As VHS's became common my friends and I discovered Monty Python and movie nights which involved a trip to the video store and the choosing of one to three films to rent for the evening (but this is a post about television, not movies, so I will stick to that topic). My newly acquired brother-in-law introduced my family to some great British comedy shows on video, too, like Blackadder and Mr. Bean. As I developed academically I became interested in news stories. I followed Terry Fox and Rick Hansen, Election nights, and the Calgary Olympics, feeling a part of something great in my own country. Growing up in a small town nowhere near a big city, TV for me was a link to the big possibilities of life. I became a devotee of music shows like VideoHits and Good Rockin' Tonight 'with Terry David Mulligan' (That rolls off the tongue, doesn't it?), and the National Ballet's performances filmed for CBC.
When I was in college and still living at home, CBC borrowed a mystery series from the BBC called Inspector Morse. My parents soon became hooked on it. Up until that point my experience with murder mysteries was limited to plays like Agatha Christie's The Mousetrap, which I absolutely loved, and some exposure to Sherlock Holmes stories. Inspector Morse was something new and different, each episode one and a half hours of puzzle solving poised against a backdrop of beautiful English countryside and the hallowed halls of Oxford University, accompanied by a gorgeous classical music soundtrack. Needless to say, I joined my parents for most episodes of the show and I have been a fan of the murder mystery genre ever since, although, in my opinion, Inspector Morse has not really stood the test of time.
When I moved out, got married and had children of my own, watching TV was the main activity my brain-dead self engaged in once the kids were in bed. I loved shows chock-a-block with quirky characters and clever, snappy dialogue like Northern Exposure and Gilmore Girls. Period Dramas such as Jane Austen adaptations were also high on my list. As the kids got older we watched TV as a family, but please don't ask me for a detailed list of what we watched. That part of my life is a blur. America's Funniest Home Videos and Saturday Night Live were in there somewhere. My eldest horse-crazy daughter and I watched Heartland for a couple of seasons. We also rented a lot of movies and borrowed videos from our local library.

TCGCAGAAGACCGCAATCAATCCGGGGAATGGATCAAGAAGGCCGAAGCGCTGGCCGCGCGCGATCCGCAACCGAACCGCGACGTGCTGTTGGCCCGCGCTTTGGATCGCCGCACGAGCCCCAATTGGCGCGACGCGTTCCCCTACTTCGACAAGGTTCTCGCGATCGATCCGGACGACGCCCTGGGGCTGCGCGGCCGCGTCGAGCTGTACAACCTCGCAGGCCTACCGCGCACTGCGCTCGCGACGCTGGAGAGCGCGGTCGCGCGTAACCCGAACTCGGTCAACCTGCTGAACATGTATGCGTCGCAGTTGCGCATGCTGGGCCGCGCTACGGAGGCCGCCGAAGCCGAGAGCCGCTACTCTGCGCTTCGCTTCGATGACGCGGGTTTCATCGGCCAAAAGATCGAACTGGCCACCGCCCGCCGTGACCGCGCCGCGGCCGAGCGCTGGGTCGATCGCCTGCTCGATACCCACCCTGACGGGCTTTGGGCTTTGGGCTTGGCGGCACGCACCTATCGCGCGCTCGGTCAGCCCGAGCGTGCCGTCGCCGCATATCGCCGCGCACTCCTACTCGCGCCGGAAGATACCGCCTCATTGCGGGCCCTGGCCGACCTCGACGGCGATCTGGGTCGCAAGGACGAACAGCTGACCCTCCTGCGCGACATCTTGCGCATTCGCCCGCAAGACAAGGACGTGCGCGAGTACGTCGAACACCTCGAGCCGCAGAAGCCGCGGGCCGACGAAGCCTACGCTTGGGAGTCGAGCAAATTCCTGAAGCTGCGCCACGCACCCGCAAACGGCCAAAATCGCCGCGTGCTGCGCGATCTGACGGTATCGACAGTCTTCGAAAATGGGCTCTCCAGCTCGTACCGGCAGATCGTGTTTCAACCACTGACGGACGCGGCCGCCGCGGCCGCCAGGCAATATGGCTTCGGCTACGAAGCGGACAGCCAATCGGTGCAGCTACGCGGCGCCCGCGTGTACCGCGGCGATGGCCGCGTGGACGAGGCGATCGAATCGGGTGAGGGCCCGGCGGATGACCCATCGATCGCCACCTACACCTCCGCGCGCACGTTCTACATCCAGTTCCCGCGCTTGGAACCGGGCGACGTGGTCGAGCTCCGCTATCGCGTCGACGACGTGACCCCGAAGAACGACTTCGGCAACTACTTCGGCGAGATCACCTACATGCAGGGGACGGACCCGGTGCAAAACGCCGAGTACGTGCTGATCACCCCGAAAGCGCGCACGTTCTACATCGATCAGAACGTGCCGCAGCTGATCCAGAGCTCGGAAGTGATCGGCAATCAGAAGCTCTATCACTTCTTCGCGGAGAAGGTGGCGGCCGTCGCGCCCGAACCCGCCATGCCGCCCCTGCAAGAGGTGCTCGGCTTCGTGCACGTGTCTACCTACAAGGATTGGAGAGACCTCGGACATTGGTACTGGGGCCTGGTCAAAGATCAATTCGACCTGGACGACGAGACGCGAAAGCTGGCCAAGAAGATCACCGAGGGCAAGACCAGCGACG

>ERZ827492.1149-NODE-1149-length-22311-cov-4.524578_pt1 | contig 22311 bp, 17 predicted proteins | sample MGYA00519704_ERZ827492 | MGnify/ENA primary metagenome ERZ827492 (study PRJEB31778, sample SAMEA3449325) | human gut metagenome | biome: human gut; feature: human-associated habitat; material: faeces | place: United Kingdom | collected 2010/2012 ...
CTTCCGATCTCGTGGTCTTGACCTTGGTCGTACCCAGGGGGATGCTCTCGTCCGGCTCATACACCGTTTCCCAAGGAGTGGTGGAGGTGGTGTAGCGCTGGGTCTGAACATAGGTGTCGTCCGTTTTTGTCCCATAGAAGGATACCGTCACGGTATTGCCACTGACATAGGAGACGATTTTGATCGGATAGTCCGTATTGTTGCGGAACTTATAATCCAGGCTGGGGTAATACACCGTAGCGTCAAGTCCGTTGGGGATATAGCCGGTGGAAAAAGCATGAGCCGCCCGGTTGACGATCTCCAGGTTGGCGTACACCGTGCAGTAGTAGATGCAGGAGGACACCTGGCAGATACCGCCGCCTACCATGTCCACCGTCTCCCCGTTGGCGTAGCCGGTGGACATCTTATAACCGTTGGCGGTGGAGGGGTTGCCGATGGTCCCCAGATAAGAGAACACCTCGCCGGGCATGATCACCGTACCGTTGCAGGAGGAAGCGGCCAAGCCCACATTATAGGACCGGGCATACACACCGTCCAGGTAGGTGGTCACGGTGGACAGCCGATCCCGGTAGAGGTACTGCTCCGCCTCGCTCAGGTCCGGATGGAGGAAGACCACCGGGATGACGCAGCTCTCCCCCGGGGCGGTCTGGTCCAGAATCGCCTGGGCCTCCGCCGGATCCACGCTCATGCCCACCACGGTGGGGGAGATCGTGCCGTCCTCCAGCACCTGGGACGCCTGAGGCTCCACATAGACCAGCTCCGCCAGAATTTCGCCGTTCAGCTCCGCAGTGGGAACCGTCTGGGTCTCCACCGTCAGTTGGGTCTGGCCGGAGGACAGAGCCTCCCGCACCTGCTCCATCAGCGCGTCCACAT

In the modern world of streaming services we have way too much choice of shows to watch on our televisions. My household has basic cable, Netflix, and Amazon Prime with Acorn added on. I could spend twenty-four hours per day watching TV and still not even put a tiny dent in all that is on offer - a far cry from my two-channel childhood. I probably still watch a bit too much TV, but honestly, I find it as I have always found it: relaxing and often transporting. When my husband is home he enjoys watching sports and 'surviving in the wilderness' shows like Mountain Men and Alone, which is generally when I read a book. He also likes mysteries a lot, so we watch those together when we can. Our neutral ground on days when we are tired, or when the weather is bad, is HGTV and the like. Boring, yet satisfying, predictable yet somehow addictive, renovation and house-hunting shows are the ultimate 'Veg TV'. (So are Hallmark movies, but that's a topic for another day.)
I have always read a lot - my mother was a champion of reading - but I was, and always will be, like many of my Generation X, a TV kid, even if I never once set eyes on Captain Kangaroo.